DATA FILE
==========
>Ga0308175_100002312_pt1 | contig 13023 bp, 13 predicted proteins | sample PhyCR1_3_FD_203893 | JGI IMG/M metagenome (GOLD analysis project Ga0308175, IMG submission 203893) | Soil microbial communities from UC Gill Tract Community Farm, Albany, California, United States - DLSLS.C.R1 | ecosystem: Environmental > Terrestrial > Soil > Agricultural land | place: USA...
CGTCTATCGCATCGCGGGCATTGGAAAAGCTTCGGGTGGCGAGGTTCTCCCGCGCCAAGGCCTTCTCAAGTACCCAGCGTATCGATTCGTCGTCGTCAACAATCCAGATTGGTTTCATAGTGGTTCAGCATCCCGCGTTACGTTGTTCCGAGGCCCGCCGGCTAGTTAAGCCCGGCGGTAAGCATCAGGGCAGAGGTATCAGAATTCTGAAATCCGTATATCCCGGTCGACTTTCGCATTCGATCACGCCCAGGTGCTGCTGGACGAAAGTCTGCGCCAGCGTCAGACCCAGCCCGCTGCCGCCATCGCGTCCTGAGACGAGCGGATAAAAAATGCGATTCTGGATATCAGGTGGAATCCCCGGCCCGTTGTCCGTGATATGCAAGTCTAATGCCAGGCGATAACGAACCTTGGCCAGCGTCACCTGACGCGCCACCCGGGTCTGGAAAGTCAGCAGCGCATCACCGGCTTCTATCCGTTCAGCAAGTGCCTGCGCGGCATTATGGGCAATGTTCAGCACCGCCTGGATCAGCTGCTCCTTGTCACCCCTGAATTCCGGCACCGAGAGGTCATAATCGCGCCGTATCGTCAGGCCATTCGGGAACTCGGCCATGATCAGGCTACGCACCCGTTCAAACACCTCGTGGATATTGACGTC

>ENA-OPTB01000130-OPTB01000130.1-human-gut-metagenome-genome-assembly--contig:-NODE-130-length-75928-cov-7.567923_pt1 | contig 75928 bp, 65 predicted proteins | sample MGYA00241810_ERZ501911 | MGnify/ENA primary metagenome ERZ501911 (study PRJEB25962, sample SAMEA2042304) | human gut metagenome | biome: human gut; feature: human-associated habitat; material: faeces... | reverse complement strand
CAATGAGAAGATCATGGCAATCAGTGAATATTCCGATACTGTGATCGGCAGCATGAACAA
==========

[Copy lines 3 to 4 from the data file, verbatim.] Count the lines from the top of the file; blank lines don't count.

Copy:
>ENA-OPTB01000130-OPTB01000130.1-human-gut-metagenome-genome-assembly--contig:-NODE-130-length-75928-cov-7.567923_pt1 | contig 75928 bp, 65 predicted proteins | sample MGYA00241810_ERZ501911 | MGnify/ENA primary metagenome ERZ501911 (study PRJEB25962, sample SAMEA2042304) | human gut metagenome | biome: human gut; feature: human-associated habitat; material: faeces... | reverse complement strand
CAATGAGAAGATCATGGCAATCAGTGAATATTCCGATACTGTGATCGGCAGCATGAACAA